Former Assistant Secretary at the Department of Homeland Security and Harvard professor Juliette Kayyem writes in The Atlantic that the pandemic is unfolding "on a split screen." On one screen, we are close to having a vaccine approved in the United States. On the other, case loads and hospitalizations have risen to the highest levels we've seen since the pandemic began. This dichotomy has made it difficult for some people to figure out which screen to watch and whether they should trust what they are seeing on that screen. GBH Morning Edition host Joe Mathieu spoke with Kayyem about how Massachusetts is handling the logistics of vaccine distribution, and what still needs to be done to earn the public's trust. The transcript below has been edited for clarity.

Joe Mathieu: The split screen is confounding for a lot of us, and we know good news is coming; we've seen remarkable headlines just in the last couple of weeks. They're actually inoculating people now in the U.K., but we don't know exactly when this is going to happen, how many people [or] how many doses. There's been a lot of misinformation, and Juliette, the next few months could make that first surge look small.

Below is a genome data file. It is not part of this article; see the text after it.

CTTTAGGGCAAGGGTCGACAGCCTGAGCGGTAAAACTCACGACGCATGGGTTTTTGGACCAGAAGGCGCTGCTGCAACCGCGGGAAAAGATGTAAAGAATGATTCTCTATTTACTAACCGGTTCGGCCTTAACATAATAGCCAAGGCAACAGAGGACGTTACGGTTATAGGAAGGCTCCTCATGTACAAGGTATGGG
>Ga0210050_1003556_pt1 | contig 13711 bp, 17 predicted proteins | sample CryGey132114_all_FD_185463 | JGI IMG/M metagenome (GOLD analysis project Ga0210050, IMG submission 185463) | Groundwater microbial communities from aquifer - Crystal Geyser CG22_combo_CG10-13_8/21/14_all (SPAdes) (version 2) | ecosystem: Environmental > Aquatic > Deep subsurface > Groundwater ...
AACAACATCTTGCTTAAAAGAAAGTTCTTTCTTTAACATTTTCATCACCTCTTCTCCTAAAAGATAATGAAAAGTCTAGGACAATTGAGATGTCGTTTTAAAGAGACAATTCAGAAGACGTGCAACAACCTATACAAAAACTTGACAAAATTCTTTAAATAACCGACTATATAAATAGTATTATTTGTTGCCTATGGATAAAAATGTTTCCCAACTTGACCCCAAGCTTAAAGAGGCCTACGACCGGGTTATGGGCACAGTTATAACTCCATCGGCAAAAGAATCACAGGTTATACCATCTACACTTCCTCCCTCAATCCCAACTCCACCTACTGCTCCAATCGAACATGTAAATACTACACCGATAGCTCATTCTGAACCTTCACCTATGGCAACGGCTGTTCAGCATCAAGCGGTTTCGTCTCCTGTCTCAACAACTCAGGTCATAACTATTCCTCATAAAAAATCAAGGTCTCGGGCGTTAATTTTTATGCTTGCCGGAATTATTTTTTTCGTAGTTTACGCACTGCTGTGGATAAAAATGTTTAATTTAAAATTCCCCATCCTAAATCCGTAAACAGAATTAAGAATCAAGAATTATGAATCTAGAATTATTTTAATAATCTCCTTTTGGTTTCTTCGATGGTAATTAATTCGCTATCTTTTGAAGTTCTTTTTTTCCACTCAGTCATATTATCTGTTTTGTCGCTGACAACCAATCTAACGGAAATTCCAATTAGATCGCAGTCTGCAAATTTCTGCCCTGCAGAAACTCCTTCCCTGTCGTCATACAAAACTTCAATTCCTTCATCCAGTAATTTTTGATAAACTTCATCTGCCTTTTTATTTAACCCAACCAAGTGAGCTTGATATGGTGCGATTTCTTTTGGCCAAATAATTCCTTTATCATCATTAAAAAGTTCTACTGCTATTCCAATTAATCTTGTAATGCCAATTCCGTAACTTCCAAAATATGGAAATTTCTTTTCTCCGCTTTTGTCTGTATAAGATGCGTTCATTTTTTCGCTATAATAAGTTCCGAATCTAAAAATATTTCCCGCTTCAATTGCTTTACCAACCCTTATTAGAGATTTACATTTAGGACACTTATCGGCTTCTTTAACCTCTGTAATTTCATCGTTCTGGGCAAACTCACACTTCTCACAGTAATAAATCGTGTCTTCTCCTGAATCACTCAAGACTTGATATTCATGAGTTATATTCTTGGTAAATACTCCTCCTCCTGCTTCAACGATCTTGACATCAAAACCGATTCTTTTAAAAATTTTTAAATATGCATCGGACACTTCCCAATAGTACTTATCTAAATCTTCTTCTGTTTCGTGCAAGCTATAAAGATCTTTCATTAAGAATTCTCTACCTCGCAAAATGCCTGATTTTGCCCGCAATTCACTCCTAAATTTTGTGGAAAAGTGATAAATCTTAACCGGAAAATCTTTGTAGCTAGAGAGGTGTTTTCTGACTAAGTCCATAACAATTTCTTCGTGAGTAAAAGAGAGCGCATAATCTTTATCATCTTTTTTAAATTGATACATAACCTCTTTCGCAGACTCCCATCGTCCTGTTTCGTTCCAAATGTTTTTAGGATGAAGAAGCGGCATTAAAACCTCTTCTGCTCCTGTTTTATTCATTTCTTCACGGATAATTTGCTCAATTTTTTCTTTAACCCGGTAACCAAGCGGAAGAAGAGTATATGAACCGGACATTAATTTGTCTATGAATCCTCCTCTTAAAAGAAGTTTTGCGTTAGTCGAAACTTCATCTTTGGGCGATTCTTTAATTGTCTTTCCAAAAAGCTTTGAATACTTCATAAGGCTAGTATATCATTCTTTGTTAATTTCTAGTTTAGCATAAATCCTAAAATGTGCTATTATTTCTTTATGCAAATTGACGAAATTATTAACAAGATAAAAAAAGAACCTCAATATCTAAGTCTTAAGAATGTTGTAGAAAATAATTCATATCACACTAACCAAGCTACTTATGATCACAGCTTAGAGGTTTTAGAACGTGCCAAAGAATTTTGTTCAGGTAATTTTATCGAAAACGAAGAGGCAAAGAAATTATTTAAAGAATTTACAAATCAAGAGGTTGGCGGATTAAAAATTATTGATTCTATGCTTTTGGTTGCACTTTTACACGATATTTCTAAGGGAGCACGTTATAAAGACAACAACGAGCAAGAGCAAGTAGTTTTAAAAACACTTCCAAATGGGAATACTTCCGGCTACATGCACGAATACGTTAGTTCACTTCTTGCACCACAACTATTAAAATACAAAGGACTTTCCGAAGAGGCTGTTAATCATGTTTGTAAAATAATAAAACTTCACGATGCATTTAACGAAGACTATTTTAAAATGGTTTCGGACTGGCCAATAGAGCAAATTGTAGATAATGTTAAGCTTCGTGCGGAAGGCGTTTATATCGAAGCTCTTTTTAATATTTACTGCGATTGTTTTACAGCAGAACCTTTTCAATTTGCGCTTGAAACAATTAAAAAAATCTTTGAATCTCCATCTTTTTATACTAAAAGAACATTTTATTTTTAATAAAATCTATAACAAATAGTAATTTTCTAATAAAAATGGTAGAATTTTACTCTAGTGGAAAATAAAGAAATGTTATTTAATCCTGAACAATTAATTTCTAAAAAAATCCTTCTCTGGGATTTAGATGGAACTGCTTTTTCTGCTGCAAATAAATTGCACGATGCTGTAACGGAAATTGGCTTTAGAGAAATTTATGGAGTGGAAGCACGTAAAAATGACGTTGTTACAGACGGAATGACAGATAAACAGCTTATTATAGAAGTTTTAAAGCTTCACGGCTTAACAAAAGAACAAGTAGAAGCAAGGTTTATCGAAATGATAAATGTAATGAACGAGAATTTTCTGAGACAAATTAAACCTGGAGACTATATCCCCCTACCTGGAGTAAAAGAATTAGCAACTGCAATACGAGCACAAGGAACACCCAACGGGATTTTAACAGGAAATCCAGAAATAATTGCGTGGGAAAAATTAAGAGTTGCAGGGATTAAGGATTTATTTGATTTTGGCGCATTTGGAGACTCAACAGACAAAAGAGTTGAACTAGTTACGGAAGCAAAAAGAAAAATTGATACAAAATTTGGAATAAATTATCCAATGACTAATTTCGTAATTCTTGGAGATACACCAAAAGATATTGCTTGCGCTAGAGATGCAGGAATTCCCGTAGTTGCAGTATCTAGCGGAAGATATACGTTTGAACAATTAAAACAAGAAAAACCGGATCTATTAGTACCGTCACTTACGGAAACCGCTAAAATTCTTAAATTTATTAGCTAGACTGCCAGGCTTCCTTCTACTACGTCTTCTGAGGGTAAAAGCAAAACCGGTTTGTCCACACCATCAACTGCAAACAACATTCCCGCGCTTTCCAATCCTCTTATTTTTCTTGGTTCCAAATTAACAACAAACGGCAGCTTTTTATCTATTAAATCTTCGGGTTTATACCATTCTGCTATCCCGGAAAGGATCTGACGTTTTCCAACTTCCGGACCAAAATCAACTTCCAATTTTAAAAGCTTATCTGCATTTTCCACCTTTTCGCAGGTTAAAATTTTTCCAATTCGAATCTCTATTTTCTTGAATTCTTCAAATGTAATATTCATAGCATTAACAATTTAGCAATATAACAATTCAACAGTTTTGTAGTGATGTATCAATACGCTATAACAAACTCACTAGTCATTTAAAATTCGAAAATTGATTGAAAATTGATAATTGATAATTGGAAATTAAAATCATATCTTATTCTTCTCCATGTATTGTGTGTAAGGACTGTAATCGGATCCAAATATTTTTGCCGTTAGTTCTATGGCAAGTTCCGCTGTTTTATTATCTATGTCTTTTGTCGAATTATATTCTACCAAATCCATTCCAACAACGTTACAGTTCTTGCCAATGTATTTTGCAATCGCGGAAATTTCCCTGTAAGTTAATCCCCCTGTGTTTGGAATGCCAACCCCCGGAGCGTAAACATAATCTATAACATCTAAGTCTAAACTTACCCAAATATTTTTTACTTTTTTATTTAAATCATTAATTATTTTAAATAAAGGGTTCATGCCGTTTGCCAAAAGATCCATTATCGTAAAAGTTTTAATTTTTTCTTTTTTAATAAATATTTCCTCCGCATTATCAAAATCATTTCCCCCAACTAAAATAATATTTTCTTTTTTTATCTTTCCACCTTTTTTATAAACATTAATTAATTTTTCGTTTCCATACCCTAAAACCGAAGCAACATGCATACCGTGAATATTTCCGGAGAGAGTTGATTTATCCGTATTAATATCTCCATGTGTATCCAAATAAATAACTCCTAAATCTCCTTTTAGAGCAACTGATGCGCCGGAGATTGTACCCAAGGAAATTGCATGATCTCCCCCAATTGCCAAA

Juliette Kayyem: That is right. So the bad screen, let's put it that way, is a brutal winter ahead. We know it [and] we're already starting to see the numbers here in Massachusetts. You have Governor Baker already responding. So I can't say it enough: it's more of the same, if not even more of the same, in terms of protecting yourself and your family because the next six to eight weeks with the cold are going to be really hard — the isolation [and] the economic impact, I get it. But hope springs eternal. So I have to look at the other screen, which is an unfolding, rolling recovery, as I call it. Over the course of 2021, you are going to see the FDA relatively soon approve at least the first two vaccinations, and we will have a rolling recovery over 2021 with manufacturing and then delivery through the United States. It's going to be big and ugly and overinclusive and underinclusive. Everyone's going to be clamoring to get it and then some proportion of the population is going to be wary to get it. So we have to sort of recognize what's coming down the pike. And you have a presidential transition in the middle of it.

Mathieu: Well, to that end, there've been a lot of questions about the distribution plan here, Juliette. The president has suggested the military will play a role in this. We also know that airlines are already moving doses so they're ready, and that companies like McKesson and drugstore chains like CVS and Walgreens are actually going to be the ones that make this happen. Is there a plan?